Each July in the early 1980s, the community calendar section of Penny Power announced that a potluck dinner for the “Northwest Gang” would take place at Tom Watkins Park. I have lived in northwest Springfield since the mid-1930s, and never heard of this “gang.” One summer, curiosity got the best of me, so, armed with a casserole, I went to investigate.
A congenial group of various ages welcomed me. I knew several of them, and was informed that the gang consisted of alumni of New Home School and its successor, Ed. V. Williams Elementary School, plus others from the Tom Watkins neighborhood.
Mrs. Mary Hiser, mother of three of my former students at Hillcrest High School, took me under her wing for the day. She explained that the school had been at the corner of High Street and Hoffman Avenue, just across from Tom Watkins Park, which had been just a large cow pasture during the New Home era. The school was torn down in 1930 when the more modern Ed. V. Williams school was built just a couple of blocks north at the northwest corner of Kearney Street and Park Avenue.
Mrs. Hiser was especially proud of the fact that her grandfather, Frederick Hoffman, had donated the land for New Home. It was impressive that the alumni had such a strong bond and a feeling of loyalty to the school more than 50 years after its demise. It seemed that few people except the alumni knew about New Home, so from time to time, Mrs. Hiser and I talked of collaborating on the history of the school, but it never came to fruition.
When I became a volunteer instructor of a senior citizens’ writing class at Northview Center in the fall of 2006, compiling the history of the New Home School came up as an idea for a class project. The class – comprised of Patricia Waite, Ophelia Wesley, Beverly Pierce, Alyce Crosby, Richard Holmen, Betty Turner and Jessie Veach –had done only creative writing in the past; this seemed to be a good way to introduce them to research and factual writing. When I sought to contact Mrs. Hiser for her permission and input on the project, I was shocked to find that she had died just a month before. With her family’s permission, the class elected to forge ahead with the project in her memory.
June marked the 10th anniversary of the completion of the project, which culminated with the publication of the booklet “Gone But Not Forgotten: Memories of The New Home School, Springfield, Missouri, 1910-1930.”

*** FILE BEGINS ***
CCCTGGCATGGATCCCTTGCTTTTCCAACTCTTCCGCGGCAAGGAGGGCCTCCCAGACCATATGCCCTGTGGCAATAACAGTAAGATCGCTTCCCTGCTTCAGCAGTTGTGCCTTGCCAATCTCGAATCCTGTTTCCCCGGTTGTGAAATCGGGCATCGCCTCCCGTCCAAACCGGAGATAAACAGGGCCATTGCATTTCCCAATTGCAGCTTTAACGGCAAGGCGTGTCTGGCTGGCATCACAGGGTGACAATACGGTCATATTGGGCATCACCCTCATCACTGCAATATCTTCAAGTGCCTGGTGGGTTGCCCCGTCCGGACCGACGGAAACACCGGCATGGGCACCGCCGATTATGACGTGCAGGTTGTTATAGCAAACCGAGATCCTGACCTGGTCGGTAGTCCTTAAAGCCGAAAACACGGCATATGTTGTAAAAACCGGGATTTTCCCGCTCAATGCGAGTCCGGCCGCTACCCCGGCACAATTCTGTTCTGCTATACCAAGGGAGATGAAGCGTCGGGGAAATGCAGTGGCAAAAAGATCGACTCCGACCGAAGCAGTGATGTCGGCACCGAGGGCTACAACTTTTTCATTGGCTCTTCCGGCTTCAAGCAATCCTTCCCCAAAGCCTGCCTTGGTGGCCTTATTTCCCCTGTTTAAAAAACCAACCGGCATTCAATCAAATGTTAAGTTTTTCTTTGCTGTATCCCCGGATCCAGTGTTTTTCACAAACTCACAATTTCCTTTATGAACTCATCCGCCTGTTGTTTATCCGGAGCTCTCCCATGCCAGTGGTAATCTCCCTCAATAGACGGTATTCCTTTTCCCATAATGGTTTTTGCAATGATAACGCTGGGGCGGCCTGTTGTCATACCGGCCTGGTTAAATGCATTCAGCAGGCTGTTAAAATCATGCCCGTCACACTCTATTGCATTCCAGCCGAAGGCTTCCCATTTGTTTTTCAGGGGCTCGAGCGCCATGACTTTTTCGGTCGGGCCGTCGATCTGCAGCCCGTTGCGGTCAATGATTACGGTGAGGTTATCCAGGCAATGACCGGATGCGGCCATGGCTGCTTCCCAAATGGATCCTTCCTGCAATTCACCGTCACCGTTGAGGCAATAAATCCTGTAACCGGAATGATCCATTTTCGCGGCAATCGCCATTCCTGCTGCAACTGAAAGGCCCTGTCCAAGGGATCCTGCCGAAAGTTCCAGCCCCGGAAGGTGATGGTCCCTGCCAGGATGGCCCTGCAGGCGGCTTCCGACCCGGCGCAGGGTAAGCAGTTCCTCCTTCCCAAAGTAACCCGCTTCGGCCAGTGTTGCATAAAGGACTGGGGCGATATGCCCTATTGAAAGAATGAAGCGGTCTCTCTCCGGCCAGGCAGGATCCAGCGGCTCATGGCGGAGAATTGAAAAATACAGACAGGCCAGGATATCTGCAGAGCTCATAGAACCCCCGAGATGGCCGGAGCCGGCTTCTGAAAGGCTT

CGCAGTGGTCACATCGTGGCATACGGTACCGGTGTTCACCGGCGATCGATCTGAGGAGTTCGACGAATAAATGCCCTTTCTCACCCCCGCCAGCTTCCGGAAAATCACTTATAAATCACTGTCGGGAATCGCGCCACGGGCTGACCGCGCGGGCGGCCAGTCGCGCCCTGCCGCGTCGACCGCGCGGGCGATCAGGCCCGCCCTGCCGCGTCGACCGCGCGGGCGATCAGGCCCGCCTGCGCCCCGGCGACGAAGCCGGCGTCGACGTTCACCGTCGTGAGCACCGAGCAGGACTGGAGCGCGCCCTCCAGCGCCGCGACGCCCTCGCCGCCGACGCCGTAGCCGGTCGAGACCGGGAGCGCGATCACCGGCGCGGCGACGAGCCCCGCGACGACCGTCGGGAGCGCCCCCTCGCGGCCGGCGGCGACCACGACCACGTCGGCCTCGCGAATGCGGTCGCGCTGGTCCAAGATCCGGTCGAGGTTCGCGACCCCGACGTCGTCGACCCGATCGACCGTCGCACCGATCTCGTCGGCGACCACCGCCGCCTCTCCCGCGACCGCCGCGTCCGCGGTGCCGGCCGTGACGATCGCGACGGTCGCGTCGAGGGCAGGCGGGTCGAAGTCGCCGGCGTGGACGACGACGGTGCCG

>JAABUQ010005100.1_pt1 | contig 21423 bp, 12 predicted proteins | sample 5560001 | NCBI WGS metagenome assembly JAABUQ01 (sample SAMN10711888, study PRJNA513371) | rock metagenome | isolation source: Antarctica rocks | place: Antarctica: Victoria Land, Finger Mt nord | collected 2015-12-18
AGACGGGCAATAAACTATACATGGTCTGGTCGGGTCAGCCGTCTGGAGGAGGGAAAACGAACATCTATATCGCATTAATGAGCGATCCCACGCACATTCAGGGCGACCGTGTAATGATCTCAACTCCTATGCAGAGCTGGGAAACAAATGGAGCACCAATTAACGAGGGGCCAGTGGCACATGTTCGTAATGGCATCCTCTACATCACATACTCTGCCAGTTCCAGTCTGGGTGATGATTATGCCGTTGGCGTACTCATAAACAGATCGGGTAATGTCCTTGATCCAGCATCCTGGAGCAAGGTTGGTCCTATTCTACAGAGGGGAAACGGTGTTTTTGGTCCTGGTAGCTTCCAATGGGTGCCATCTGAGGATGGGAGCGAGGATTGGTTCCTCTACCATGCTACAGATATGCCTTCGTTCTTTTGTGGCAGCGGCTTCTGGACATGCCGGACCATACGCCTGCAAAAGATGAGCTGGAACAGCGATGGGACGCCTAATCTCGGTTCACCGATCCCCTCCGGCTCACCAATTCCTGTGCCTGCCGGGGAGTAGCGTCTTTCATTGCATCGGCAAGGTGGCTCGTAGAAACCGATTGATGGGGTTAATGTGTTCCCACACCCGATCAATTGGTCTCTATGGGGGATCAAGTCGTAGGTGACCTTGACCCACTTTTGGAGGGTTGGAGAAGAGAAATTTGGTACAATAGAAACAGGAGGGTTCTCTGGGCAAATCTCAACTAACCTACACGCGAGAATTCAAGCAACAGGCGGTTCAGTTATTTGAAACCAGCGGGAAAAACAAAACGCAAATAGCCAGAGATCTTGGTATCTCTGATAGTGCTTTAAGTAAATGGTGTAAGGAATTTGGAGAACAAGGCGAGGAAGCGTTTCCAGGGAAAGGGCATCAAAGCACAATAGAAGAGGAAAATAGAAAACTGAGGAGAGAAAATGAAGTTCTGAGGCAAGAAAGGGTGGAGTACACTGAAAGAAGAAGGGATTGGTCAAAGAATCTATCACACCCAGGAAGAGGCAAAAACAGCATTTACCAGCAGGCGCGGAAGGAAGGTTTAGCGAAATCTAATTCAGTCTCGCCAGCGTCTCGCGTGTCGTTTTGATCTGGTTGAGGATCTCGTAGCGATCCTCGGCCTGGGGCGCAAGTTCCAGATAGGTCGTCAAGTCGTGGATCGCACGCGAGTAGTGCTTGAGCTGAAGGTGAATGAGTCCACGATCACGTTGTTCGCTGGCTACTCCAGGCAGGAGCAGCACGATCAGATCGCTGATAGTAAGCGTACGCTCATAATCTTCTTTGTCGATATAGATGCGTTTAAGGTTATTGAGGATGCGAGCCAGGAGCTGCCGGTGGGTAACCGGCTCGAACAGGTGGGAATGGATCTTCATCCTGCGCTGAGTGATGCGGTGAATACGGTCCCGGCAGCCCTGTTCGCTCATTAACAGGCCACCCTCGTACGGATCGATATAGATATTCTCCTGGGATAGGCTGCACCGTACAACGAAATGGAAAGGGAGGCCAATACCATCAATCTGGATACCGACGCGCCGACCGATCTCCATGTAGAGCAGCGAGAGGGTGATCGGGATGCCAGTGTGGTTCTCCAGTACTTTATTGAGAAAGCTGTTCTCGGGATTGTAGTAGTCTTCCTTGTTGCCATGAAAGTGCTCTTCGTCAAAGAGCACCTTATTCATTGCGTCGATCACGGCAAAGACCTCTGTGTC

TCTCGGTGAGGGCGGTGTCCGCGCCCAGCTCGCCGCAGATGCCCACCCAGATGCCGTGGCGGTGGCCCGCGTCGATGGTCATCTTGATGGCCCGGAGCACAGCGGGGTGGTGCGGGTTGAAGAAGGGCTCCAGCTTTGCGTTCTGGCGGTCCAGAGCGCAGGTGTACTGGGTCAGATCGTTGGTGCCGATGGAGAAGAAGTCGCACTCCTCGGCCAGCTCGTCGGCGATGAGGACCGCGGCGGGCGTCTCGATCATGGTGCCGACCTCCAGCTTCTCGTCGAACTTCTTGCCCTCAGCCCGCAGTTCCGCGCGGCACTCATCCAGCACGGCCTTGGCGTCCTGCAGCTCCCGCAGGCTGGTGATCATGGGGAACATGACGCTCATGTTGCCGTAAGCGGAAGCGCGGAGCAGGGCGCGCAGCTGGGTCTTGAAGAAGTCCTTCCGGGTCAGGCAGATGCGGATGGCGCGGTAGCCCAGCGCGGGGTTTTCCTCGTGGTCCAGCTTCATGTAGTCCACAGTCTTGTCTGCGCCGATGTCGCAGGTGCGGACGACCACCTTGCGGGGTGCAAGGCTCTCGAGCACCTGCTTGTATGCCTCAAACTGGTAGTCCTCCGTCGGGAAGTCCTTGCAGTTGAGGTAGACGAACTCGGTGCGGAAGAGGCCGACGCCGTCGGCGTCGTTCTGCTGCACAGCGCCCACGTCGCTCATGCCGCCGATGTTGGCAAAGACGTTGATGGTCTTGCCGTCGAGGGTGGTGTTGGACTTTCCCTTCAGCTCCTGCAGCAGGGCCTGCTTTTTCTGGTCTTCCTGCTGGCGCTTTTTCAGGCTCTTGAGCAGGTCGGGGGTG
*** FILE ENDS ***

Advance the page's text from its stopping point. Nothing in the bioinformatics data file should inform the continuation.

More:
Kansas Avenue was the western city limit in 1910; so New Home began as Greene County District School No. 124. It was built on land donated by Frederick Hoffman and was built by John Dake, a resident of the neighborhood.
The tight-knit neighborhood included many families of German heritage who had been brought in by the Frisco Railway to work in the repair shop to the south and in the creosote plant to the west of the area. The school was the focal point for the neighborhood.
The Northview class was able to garner information, documents, anecdotes and photos from a few surviving alumni and from descendants of Mr. Hoffman and of 1913-14 teacher Albert Rauch, and from the Greene County Archives.
Complimentary copies were given to all participants and to the History Museum, Springfield-Greene County Library District, Missouri State University Archives, Historical Society of Missouri, The Bridges for Youth on High and Park, the Doling Park Museum and to Ed. V. Williams Elementary School, which supplanted New Home in 1930. The library copies are on reference basis, but the Doling Park Museum has copies available for check-out for those interested.
To our knowledge, no New Home School alumni are still living. Only four members of the Northview Center writing class survive.
Alyce Crosby, Betty Lou Turner, Ophelia Wesley and I, along with Peggy Mahan, curator of the Doling museum, recently enjoyed a reunion luncheon.
Virginia Thomas has lived in the home she built by hand with her parents on West Atlantic since Thanksgiving 1960. She is currently working on compiling the history of the Tom Watkins neighborhood.